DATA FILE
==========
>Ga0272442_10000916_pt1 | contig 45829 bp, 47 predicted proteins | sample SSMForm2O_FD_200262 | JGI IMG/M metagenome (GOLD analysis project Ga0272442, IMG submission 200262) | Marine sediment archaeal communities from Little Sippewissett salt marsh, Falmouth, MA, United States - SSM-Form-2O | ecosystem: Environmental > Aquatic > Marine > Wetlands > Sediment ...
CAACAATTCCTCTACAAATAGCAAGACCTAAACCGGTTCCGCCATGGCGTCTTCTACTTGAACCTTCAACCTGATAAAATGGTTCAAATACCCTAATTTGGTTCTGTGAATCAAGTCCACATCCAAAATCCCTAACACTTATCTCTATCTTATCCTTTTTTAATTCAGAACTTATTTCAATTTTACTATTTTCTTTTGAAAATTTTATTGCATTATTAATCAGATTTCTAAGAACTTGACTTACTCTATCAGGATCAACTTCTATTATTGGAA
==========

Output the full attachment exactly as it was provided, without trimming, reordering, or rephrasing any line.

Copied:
>Ga0272442_10000916_pt1 | contig 45829 bp, 47 predicted proteins | sample SSMForm2O_FD_200262 | JGI IMG/M metagenome (GOLD analysis project Ga0272442, IMG submission 200262) | Marine sediment archaeal communities from Little Sippewissett salt marsh, Falmouth, MA, United States - SSM-Form-2O | ecosystem: Environmental > Aquatic > Marine > Wetlands > Sediment ...
CAACAATTCCTCTACAAATAGCAAGACCTAAACCGGTTCCGCCATGGCGTCTTCTACTTGAACCTTCAACCTGATAAAATGGTTCAAATACCCTAATTTGGTTCTGTGAATCAAGTCCACATCCAAAATCCCTAACACTTATCTCTATCTTATCCTTTTTTAATTCAGAACTTATTTCAATTTTACTATTTTCTTTTGAAAATTTTATTGCATTATTAATCAGATTTCTAAGAACTTGACTTACTCTATCAGGATCAACTTCTATTATTGGAA